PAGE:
The story was fantastic. Again, I've never read a story with this subject before and as also stated previously, Susan May Warren did a fantastic job of capturing the depth of emotions and issues these characters had to face. While the story was predictable (in that I knew Taabe and Ned would be together), it was very enjoyable. There were facets of the story that I absolutely loved, like Ned's devotion and dedication to Taabe and her best interests. The interaction with the Comanche at the end kept me rooted to my seat with my eyes reading and furiously scanning the pages!
The message of the book was to trust in God to take care of you and all your needs. I wished this theme was communicated more clearly in the book, but that's what I got out of the story. Overall, I absolutely loved this book and would definitely read it again!
**I received this book free from the publisher in exchange for my honest review, which I have given.**
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Review 4 for Captive Trail, Texas Trails Series #2
Overall Rating: 
5 out of 5
5 out of 5

Excellent!!!

Date:January 15, 2013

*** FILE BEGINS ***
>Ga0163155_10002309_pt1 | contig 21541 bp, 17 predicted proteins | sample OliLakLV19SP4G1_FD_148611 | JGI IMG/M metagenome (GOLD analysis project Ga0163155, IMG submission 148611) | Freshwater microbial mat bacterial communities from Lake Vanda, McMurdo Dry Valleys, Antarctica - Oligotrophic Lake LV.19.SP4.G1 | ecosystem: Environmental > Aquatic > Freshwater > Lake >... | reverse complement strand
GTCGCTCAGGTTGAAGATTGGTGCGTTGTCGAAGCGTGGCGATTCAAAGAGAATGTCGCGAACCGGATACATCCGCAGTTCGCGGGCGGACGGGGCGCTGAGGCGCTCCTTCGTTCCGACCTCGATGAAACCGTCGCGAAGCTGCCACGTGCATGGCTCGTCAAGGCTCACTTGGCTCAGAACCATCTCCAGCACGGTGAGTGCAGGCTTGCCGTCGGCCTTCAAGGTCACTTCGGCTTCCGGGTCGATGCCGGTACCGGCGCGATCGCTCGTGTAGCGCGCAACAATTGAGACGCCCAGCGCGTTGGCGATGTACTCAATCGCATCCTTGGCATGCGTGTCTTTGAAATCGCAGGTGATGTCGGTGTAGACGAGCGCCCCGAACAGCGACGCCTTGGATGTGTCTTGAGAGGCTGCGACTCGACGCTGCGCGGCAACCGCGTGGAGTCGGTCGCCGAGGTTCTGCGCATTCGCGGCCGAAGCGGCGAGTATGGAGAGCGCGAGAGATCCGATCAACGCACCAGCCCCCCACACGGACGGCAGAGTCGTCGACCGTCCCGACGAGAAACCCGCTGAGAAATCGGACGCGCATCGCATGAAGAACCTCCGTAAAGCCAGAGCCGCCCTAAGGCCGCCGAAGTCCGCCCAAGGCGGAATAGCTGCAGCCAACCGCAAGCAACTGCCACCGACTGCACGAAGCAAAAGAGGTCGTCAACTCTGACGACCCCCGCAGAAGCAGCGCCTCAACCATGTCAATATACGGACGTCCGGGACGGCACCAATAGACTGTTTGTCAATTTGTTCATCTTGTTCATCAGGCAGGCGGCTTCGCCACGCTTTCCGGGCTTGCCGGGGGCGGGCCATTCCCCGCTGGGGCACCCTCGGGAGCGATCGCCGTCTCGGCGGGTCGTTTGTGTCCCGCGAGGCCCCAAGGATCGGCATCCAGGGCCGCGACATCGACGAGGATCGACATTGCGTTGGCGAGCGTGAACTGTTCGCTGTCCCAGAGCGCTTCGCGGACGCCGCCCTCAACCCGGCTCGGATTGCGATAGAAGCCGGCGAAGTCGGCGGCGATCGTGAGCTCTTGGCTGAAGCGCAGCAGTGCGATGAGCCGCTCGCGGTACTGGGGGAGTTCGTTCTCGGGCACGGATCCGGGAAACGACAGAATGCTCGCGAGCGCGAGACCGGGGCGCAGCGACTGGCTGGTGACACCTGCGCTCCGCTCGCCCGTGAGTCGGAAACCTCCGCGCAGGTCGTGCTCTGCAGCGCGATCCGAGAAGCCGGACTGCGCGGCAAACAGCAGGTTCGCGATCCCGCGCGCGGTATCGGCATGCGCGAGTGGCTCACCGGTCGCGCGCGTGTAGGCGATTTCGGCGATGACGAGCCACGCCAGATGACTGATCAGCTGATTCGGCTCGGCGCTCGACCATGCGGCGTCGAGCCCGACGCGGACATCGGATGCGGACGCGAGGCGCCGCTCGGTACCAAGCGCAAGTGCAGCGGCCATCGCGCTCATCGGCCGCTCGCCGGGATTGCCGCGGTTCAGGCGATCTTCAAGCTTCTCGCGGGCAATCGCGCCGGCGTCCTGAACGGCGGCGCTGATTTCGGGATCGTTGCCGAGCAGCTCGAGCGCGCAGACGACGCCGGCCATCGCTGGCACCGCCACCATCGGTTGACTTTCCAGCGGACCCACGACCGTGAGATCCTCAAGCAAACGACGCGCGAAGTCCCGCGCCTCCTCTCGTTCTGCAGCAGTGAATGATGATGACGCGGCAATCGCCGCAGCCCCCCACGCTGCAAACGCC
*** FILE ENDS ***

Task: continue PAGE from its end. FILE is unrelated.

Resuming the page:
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ASC Photos and Designs
Location:NM
Age:18-24
Gender:female
Quality: 
5 out of 5
5 out of 5
Value: 
5 out of 5
5 out of 5
Meets Expectations: 
5 out of 5
5 out of 5
Everything Cowgirl trail wasn't Captive trail is!!! Susan's writing is exquisite, the story line is amazing, and the pace is wonderful. This is an excellent adventure and a heart warming story. Susan's characters are wonderful and they will steal your heart. An amazing, surprising end will leave you reeling! Or at least it left me that way! I had to read the scene three times it is SO good. Captive trail has given me new love and interest in this series and this author. Susan always has strong female characters, intelligent characters all around, and adds that bit of humor and surprise to whisk you away to the time of Comanche captives, cavalry men in forts, buffalo hunters, and wild Indian renegades raiding the plains in all her books but especially in this one! I can't wait to read more from Susan now! Captive trail is a great read whether you are looking for an adventure during a rainy or snowy day, or if you just want a great read in general! :)